And fourth, referencing the reading “Vehi She’amda,” declaring that in every generation enemies rise up to destroy us, he will pray especially for the safety and security of the state of Israel.
Rabbi Pitkowsky acknowledged that the issue of Syrian refugees is complex, but suggested that “Jews have a particular sensitivity to what it means to run away from those who threaten our families and homes. American Jews are privileged to live in the most Jewishly friendly environment the Jews have ever lived in.
“We know what it is to be turned away at the border, and we know what it is to be welcomed.”
On the issue of security, he pointed out that those who come to this country as refugees “are the most vetted group of people who enter the country,” undergoing investigation for 18 months to 2 years, “more than for a student visa or work visa. If someone thinks that’s not enough, they should take it up with the government.”
Rabbi Pitkowsky also acknowledged that the state of Syria has been unremittingly hostile to Israel, and that he has “no desire to help the government. That being said, it doesn’t mean that we, as human beings, should not help individuals who haven’t given us reason to believe they are anti-Semitic themselves.” In fact, he added, “For years, the state of Israel has been helping Syrian citizens on the border with Israel, setting up field hospitals and bringing some of the wounded in for advanced medical treatment. There are incredible acts of tzedakah.”
Does he worry that some refugees may harbor deep anti-western sentiments?
“Of course,” he said, “but they’ll be thoroughly vetted.”
He stressed that the working committee looking at the issue of Syrian refugees “is not representing the synagogue. We have no official mandate. We’ll figure it out.
“There’s a great desire to help in the Jewish community, but it’s not so easy to help individual people. The number of individual Syrian refugees in our area is quite small. The best way to help them is to donate money to a large organization such as HIAS,” which deals with resettlement, “or to donate to communities in direct contact with large numbers of refugees.”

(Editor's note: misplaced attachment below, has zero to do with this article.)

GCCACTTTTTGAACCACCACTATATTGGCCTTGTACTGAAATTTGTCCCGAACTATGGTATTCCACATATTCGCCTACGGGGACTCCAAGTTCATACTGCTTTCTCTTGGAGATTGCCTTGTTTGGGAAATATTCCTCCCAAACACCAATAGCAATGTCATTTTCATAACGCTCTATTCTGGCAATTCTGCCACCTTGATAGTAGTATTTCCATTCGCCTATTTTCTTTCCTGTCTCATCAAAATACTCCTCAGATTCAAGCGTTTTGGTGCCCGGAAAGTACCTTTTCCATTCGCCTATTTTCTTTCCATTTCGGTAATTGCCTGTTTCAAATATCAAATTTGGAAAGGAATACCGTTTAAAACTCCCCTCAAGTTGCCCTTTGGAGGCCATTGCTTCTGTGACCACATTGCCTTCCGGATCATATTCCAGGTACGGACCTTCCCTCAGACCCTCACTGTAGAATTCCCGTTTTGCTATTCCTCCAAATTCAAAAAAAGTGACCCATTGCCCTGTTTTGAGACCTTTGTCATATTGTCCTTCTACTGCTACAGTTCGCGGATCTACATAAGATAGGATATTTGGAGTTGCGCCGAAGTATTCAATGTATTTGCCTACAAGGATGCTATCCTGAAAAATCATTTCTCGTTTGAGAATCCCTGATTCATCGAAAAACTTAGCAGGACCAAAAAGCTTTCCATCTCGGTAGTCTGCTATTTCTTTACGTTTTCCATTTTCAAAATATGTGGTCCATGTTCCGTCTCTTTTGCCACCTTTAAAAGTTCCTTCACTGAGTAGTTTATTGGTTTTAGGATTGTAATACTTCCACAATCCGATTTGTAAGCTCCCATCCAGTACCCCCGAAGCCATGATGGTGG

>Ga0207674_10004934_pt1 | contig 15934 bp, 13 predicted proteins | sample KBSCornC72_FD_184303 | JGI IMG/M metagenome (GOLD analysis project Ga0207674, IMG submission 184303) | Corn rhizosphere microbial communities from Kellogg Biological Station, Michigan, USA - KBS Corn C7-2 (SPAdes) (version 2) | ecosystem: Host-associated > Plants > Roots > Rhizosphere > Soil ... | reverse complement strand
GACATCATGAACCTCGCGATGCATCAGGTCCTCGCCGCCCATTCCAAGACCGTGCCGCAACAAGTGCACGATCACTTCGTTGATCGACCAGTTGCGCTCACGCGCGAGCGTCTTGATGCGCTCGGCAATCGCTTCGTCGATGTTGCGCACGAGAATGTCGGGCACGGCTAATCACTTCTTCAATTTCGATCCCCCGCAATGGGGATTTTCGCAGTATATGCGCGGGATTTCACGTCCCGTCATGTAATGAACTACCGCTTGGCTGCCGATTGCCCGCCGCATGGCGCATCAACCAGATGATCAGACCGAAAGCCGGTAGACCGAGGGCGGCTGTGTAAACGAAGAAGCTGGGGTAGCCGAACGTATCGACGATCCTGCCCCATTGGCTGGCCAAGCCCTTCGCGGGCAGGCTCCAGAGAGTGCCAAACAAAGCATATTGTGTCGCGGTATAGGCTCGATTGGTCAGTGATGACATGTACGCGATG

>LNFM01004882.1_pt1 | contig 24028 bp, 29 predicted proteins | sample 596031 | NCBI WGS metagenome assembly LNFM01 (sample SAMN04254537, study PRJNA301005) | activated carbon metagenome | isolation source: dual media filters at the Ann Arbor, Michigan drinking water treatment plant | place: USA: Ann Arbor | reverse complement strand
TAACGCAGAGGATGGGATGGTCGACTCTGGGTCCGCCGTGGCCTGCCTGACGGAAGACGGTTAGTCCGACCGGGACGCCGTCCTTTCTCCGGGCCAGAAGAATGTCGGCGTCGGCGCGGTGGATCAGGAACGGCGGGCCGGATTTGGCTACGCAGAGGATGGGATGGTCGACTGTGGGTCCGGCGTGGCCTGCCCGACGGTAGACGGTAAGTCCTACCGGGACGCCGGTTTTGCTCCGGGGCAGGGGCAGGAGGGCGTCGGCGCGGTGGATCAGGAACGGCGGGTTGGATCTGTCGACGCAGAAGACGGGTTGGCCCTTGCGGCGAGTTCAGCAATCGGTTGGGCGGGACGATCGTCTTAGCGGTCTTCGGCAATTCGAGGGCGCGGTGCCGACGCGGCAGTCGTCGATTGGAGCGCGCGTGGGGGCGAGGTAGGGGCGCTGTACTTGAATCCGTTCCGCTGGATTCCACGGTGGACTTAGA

In that context, he noted that some synagogues in Canada are engaged directly in the issue because of “different government regulation of refugees, so they can raise money to support actual families.” In addition, he said, some Conservative/Masorti synagogues in Germany are providing a good deal of support to individual refugees. “Sponsoring a family won’t happen here,” he said. “Our advice is to donate money to those causes.”
Still, he said, some people raise the economic issue, asking how we know who actually is fleeing danger and who is just looking for a better life. “There’s no way to determine that,” he said, adding that he hopes government organizations have a way of figuring that out. “Still,” he said, “it shouldn’t paralyze us or prevent us” from taking action.
At its meeting, the Beth Sholom working committee disseminated resources discussing the issue, culled from the sites of groups like HIAS and the International Rescue Committee. “We hope to raise people’s consciousness, to raise questions and have people talk about them at the seder, without pretending we have the answers,” Rabbi Pitkowsky said.
“We hope they will engage with the issue,” and that they will emerge with the desire to be more welcoming and bring more refugees here. “The overriding goal is for people not to ignore the issue, and it’s easy to ignore it in our complicated, busy lives,” he said.
Rabbi Pitkowsky said he supports the idea of forming a social justice committee in the synagogue. “We already have a social action committee, which is very active — doing food collections and providing volunteers and staffing for dinners at shelters,” he said. “But it’s not the same thing as a social justice committee that works toward larger goals.” Toward that end, he will speak with friends who have established such groups, including Rabbi Sharon Brous, the founder of Ikar in Los Angeles.